“The CymaScope works by imprinting sonic vibrations on the surface of ultra pure water. The surface tension of water has high flexibility and fast response to imposed vibrations, even with transients as short-lived as a few milliseconds,” says Reid, who has been doing cymatic work for 17 years. “Therefore, water is able to translate many of the periodic structures in a given sound sample into physical wavelet structures on the water’s surface. Current limits to imprinting sound on water occur in the higher harmonics and are due mainly to there being insufficient energy available in this area of the audio spectrum to cause excursions of the surface tension membrane.”

John Stuart Reid working with the CymaScope. Photo courtesy of John Stuart Reid.

Reid believes the CymaScope has the same scientific potential as the microscope or telescope. Because vibration underpins all matter, the CymaScope’s application could presumably lead to an incredible amount of new discoveries.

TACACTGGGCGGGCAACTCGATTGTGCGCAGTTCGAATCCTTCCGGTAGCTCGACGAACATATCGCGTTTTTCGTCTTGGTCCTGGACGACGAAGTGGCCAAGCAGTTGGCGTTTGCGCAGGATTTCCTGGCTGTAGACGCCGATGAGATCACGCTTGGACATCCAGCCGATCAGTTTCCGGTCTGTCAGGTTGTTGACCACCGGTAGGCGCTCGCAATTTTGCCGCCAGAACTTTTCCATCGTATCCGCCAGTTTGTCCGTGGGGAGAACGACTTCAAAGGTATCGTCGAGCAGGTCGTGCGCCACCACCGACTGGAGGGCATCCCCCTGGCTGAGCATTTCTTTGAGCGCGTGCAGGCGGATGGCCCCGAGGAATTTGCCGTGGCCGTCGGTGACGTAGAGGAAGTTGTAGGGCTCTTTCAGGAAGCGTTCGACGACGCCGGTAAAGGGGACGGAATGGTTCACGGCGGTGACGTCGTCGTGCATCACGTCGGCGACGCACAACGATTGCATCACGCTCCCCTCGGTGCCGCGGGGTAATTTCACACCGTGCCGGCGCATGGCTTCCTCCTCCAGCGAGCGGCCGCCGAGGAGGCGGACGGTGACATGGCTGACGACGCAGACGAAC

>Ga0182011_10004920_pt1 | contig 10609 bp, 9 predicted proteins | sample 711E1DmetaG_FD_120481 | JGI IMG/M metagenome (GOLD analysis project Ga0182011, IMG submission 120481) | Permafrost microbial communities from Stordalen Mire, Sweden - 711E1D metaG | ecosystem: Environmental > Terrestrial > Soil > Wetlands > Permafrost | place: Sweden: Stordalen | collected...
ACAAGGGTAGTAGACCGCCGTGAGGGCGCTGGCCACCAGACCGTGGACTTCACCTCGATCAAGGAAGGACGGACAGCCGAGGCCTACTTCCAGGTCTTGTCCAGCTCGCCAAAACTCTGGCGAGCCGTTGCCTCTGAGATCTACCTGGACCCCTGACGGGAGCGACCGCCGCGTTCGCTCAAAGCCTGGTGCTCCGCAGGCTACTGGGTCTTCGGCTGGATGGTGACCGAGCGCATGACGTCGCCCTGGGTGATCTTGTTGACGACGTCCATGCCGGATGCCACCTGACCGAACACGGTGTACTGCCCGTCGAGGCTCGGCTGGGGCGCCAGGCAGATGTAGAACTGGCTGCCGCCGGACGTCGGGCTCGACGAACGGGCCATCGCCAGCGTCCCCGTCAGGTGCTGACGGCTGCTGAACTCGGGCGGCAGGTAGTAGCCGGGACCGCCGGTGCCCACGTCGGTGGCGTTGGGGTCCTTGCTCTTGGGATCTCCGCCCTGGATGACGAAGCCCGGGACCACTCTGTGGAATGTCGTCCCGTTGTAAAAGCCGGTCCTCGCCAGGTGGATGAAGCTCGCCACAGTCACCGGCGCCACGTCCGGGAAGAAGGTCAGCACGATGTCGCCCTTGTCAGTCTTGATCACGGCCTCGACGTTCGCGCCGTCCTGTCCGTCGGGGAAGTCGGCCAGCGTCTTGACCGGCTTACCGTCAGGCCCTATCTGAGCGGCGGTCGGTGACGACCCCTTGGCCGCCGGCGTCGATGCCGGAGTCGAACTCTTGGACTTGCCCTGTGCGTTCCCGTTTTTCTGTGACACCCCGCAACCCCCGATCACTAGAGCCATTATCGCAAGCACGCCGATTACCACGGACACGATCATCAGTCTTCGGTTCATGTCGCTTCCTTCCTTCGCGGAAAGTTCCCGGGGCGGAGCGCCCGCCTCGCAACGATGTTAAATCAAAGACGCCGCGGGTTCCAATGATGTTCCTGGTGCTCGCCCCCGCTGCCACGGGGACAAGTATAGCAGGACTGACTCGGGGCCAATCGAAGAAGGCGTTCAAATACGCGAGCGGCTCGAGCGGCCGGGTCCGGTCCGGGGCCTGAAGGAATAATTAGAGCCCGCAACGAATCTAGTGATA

One of the most interesting projects the CymaScope is currently being used for involves deciphering dolphin communications by visualizing how dolphins see with sound. The researchers involved have already sonically identified a series of eight objects in the animal’s language and have tried to employ these sounds to begin a dialogue with the creatures.

Reid, in collaboration with other scientists, also recently created a set of images for the Smithsonian’s “African Cosmos: Stellar Arts” exhibition. In this project, he essentially created images of star sounds that were derived from high-energy collisions between atomic particles.

As sound constantly oscillates around us, vibrating air molecules and solid objects in the form of typing at a keyboard, the soft blow of the fan, or the clacking of shoes on the pavement, the humming undertone shapes our world in a way that might not initially meet the eye.

“Cymatics is an enormously exciting new field of science. In the future it will enable humanity to understand far more about our world and universe than we ever could with our ears alone, or with conventional instrumentation,” says Reid. “The CymaScope, and the science of cymatics provides an important new aspect of future scientific research and a hugely exciting journey of cymatic exploration lies before us with creating benefits for our children and our children’s children.”